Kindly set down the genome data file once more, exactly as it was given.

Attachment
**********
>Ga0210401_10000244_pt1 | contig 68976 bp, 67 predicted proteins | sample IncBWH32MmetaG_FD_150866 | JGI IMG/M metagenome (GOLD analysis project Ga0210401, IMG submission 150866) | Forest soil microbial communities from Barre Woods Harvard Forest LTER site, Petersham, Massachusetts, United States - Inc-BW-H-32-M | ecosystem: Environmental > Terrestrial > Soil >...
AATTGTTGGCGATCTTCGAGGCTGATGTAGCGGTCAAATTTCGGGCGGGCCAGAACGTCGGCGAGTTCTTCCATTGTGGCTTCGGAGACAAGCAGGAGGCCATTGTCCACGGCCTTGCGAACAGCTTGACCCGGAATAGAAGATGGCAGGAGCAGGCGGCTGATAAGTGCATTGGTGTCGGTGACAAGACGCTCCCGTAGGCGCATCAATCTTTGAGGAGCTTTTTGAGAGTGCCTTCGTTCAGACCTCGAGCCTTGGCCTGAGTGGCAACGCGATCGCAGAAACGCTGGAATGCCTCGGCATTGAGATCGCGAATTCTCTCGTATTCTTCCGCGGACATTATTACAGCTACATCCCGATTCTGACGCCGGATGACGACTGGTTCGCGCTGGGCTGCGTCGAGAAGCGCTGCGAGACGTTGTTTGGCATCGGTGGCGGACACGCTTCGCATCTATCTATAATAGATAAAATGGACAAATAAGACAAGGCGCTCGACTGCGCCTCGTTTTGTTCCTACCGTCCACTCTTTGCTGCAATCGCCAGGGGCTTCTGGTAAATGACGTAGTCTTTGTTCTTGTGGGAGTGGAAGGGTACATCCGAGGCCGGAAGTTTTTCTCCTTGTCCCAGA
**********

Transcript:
>Ga0210401_10000244_pt1 | contig 68976 bp, 67 predicted proteins | sample IncBWH32MmetaG_FD_150866 | JGI IMG/M metagenome (GOLD analysis project Ga0210401, IMG submission 150866) | Forest soil microbial communities from Barre Woods Harvard Forest LTER site, Petersham, Massachusetts, United States - Inc-BW-H-32-M | ecosystem: Environmental > Terrestrial > Soil >...
AATTGTTGGCGATCTTCGAGGCTGATGTAGCGGTCAAATTTCGGGCGGGCCAGAACGTCGGCGAGTTCTTCCATTGTGGCTTCGGAGACAAGCAGGAGGCCATTGTCCACGGCCTTGCGAACAGCTTGACCCGGAATAGAAGATGGCAGGAGCAGGCGGCTGATAAGTGCATTGGTGTCGGTGACAAGACGCTCCCGTAGGCGCATCAATCTTTGAGGAGCTTTTTGAGAGTGCCTTCGTTCAGACCTCGAGCCTTGGCCTGAGTGGCAACGCGATCGCAGAAACGCTGGAATGCCTCGGCATTGAGATCGCGAATTCTCTCGTATTCTTCCGCGGACATTATTACAGCTACATCCCGATTCTGACGCCGGATGACGACTGGTTCGCGCTGGGCTGCGTCGAGAAGCGCTGCGAGACGTTGTTTGGCATCGGTGGCGGACACGCTTCGCATCTATCTATAATAGATAAAATGGACAAATAAGACAAGGCGCTCGACTGCGCCTCGTTTTGTTCCTACCGTCCACTCTTTGCTGCAATCGCCAGGGGCTTCTGGTAAATGACGTAGTCTTTGTTCTTGTGGGAGTGGAAGGGTACATCCGAGGCCGGAAGTTTTTCTCCTTGTCCCAGA